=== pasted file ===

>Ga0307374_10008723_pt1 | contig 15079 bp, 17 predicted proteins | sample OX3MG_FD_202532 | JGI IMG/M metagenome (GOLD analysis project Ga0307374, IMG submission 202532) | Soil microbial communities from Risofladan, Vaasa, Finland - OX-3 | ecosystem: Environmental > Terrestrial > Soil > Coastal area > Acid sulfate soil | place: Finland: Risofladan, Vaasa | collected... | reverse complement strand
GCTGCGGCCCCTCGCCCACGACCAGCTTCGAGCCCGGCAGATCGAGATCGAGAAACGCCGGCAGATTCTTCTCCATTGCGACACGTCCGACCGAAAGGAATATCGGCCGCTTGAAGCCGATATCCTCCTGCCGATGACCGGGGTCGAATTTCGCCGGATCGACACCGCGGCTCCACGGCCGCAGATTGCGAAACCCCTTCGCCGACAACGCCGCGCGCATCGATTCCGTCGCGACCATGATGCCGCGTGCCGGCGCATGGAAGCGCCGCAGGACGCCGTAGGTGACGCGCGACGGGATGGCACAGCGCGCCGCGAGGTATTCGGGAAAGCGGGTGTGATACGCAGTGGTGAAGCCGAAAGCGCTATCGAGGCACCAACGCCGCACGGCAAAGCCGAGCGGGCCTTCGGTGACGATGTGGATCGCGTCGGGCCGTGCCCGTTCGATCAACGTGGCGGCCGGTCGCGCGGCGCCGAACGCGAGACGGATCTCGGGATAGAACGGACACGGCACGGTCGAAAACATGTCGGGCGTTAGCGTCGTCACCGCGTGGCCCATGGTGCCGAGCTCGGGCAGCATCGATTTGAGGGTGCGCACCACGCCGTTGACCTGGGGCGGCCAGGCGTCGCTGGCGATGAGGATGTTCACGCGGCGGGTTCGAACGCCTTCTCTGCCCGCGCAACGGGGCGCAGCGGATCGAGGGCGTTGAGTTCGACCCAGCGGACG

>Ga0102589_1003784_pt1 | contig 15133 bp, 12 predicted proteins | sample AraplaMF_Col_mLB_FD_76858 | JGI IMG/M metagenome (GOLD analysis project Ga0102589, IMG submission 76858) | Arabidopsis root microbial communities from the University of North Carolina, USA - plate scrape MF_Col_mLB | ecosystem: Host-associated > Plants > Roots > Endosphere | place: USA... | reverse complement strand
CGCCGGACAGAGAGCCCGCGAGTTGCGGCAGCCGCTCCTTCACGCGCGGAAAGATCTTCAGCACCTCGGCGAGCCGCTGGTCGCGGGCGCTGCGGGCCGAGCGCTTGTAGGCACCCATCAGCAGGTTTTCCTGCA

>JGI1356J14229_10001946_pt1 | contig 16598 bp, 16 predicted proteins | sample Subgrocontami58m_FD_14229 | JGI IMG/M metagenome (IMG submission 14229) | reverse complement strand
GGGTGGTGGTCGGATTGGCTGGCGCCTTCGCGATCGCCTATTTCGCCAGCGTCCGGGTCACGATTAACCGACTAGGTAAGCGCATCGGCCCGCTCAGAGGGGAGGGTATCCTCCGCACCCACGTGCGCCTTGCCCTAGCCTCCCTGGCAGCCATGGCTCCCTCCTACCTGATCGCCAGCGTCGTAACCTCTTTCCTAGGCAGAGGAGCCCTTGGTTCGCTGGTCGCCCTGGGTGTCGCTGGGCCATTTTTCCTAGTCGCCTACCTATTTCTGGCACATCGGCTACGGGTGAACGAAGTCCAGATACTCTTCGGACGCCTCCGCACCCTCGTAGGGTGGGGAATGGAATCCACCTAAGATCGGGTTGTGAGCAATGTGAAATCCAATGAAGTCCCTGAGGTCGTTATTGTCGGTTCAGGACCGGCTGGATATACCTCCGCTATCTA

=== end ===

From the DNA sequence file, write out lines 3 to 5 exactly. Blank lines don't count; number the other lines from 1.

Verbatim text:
>Ga0102589_1003784_pt1 | contig 15133 bp, 12 predicted proteins | sample AraplaMF_Col_mLB_FD_76858 | JGI IMG/M metagenome (GOLD analysis project Ga0102589, IMG submission 76858) | Arabidopsis root microbial communities from the University of North Carolina, USA - plate scrape MF_Col_mLB | ecosystem: Host-associated > Plants > Roots > Endosphere | place: USA... | reverse complement strand
CGCCGGACAGAGAGCCCGCGAGTTGCGGCAGCCGCTCCTTCACGCGCGGAAAGATCTTCAGCACCTCGGCGAGCCGCTGGTCGCGGGCGCTGCGGGCCGAGCGCTTGTAGGCACCCATCAGCAGGTTTTCCTGCA

>JGI1356J14229_10001946_pt1 | contig 16598 bp, 16 predicted proteins | sample Subgrocontami58m_FD_14229 | JGI IMG/M metagenome (IMG submission 14229) | reverse complement strand